Crimen et Circenses: Serbian Turbo Folk Music and Organised Crime.

E. Krsmanovic

Research output: Chapter in Book/Report/Conference proceedingChapterAcademicpeer-review


The controversy around Serbian turbo folk music is extensive. Over the years, many functions have been attributed to it—it became known as a synonym for decadence, the axes dividing Milosević supporters from people fighting to see his end, an antidote for poverty and devastation, a numbing opiate for the masses, and a manifestation of poor taste setting apart the urban Belgraders from the unwanted invaders from the rural and conflict areas. When former Yugoslav countries were shattered by war, turbo folk was considered a potent agent of nationalism and incitement of ethnic hatred, only to metamorphose decades later and become the glue holding different ethnicities of the post-Yugoslav diaspora together. As more and more people became hypnotised by the melisma of the new music genre, many scholars found its origins, function and consequence equally fascinating. The scientific inquiry relevant for the field of criminology was focused on scrutinising the glorification of crime and war aesthetics in turbo folk songs. This chapter breaks from that tradition and critically explores the vibrant, carnivalesque turbo folk scene of Serbia and its links to organised crime.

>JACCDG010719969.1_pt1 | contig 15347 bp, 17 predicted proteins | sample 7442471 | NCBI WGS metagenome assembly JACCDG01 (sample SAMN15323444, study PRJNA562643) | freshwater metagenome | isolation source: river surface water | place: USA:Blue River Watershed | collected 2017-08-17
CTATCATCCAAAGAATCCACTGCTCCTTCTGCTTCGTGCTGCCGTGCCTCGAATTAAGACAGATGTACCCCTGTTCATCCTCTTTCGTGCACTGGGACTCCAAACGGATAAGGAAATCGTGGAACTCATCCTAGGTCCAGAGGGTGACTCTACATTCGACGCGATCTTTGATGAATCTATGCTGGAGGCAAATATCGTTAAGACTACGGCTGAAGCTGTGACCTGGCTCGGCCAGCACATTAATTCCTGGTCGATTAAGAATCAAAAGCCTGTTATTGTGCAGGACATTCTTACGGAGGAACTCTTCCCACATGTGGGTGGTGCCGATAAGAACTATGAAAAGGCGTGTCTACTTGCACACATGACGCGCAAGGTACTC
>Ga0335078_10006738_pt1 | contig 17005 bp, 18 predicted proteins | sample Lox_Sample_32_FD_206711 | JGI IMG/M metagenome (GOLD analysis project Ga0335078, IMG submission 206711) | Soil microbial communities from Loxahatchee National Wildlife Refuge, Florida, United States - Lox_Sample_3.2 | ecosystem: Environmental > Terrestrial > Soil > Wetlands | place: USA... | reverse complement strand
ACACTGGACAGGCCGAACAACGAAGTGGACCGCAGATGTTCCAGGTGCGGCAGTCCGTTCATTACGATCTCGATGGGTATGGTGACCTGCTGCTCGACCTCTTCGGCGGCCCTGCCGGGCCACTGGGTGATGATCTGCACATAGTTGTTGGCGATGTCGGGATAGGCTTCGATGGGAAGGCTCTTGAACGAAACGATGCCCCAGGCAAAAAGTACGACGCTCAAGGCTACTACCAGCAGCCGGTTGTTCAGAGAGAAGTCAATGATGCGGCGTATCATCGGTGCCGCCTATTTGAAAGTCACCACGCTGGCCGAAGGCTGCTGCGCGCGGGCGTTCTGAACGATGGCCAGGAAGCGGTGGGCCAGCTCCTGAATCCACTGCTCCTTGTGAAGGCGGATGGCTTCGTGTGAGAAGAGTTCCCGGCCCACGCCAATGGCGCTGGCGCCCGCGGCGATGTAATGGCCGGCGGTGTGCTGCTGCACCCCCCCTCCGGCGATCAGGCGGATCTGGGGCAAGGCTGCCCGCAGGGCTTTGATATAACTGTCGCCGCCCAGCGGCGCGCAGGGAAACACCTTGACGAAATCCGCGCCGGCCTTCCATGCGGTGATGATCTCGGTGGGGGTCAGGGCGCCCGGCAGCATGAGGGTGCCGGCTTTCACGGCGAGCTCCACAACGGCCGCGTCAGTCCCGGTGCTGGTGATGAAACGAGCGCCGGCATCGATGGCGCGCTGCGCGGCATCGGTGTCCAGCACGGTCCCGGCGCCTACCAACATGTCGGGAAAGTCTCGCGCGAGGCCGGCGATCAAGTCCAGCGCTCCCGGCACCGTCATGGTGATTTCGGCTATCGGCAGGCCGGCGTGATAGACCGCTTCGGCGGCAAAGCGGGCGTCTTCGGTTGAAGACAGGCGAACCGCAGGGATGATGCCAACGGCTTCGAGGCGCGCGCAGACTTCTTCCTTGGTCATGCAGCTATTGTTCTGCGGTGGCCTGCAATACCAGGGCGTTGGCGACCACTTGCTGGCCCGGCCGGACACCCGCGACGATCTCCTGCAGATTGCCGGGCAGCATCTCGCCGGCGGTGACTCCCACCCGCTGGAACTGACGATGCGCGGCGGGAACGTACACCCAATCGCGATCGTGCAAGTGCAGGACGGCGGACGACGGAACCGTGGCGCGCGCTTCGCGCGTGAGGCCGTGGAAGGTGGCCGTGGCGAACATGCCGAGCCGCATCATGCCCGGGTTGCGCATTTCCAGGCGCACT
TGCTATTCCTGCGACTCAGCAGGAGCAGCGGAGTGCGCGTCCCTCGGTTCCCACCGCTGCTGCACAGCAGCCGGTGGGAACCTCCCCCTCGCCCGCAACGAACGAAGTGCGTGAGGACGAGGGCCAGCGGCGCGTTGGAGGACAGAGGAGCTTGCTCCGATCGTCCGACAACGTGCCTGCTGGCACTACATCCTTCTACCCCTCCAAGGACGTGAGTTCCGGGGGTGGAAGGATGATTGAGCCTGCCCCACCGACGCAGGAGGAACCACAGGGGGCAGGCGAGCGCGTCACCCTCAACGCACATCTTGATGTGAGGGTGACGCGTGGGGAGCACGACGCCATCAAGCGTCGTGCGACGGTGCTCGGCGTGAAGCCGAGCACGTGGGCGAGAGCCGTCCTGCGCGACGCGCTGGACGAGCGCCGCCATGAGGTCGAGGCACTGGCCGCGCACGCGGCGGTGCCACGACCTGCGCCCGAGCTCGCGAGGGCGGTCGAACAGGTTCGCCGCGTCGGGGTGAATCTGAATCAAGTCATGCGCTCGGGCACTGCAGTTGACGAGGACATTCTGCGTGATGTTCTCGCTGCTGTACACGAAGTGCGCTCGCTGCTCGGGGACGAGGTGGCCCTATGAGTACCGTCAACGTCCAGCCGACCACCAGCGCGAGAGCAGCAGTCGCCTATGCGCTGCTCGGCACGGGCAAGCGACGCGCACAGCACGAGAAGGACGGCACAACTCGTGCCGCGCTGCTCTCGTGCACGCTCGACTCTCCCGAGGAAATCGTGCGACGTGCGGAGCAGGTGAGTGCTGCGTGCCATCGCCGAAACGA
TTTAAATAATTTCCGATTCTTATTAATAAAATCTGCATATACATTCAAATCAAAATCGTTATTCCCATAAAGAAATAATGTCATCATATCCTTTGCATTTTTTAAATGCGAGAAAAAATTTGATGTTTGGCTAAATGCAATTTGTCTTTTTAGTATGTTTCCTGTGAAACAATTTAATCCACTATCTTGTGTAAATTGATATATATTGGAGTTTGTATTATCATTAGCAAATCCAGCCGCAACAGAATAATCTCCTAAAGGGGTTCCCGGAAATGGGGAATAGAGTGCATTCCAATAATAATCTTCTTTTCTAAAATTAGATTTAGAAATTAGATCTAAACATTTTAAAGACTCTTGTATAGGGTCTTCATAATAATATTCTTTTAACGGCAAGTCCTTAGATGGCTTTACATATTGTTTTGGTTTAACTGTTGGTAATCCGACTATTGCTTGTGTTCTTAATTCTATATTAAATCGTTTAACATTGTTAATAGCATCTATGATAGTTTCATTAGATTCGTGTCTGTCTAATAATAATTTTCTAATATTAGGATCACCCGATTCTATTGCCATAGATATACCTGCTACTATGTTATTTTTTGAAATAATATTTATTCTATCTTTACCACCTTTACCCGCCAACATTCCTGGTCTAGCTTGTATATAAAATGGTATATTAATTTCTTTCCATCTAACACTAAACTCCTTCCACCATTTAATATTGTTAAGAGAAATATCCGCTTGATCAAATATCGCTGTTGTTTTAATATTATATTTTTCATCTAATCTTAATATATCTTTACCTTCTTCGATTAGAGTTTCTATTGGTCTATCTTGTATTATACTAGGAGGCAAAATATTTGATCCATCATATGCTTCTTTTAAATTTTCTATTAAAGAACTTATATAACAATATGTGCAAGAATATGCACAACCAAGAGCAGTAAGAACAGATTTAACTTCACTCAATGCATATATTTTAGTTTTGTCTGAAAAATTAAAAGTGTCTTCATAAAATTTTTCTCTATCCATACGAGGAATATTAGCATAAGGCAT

It starts by examining the image of the couple that epitomises the connection between the music genre and crime: the most popular turbo folk singer Ceca, and her late husband, notorious crime boss and war criminal, Arkan. Ceca’s marriage to Arkan and her involvement in criminal operations after his death strengthened the belief that organised crime and turbo folk go hand in hand. After two decades, this belief is still widespread but rarely challenged. Therefore, in the second part of this chapter, an attempt is made to reveal new points of intersection between turbo folk and crime based on expert interviews conducted by the author to bridge the knowledge gaps in the existing literature. Observing other performers, turbo folk audiences and the music industry itself, this part of the analysis seeks to reveal whether the relationship between crime and turbo folk is still a happy marriage, or rather an outdated myth. Findings show indications of white-collar crime in the music industry in Serbia and the instrumental value of turbo folk’s popularity for money laundering in the diaspora. Therefore, in the wake of a turbo folk renaissance, it seems necessary to replace the historical inquires with novel criminological investigations.

Turbo folk Organised crime Ceca Arkan Serbia Cultural racism Music industry White-collar crime Money laundering
Original languageEnglish
Title of host publicationCrime and Music
Number of pages19
ISBN (Electronic)978-3-030-49878-8
ISBN (Print)978-3-030-49877-1
Publication statusPublished - 8 Dec 2020


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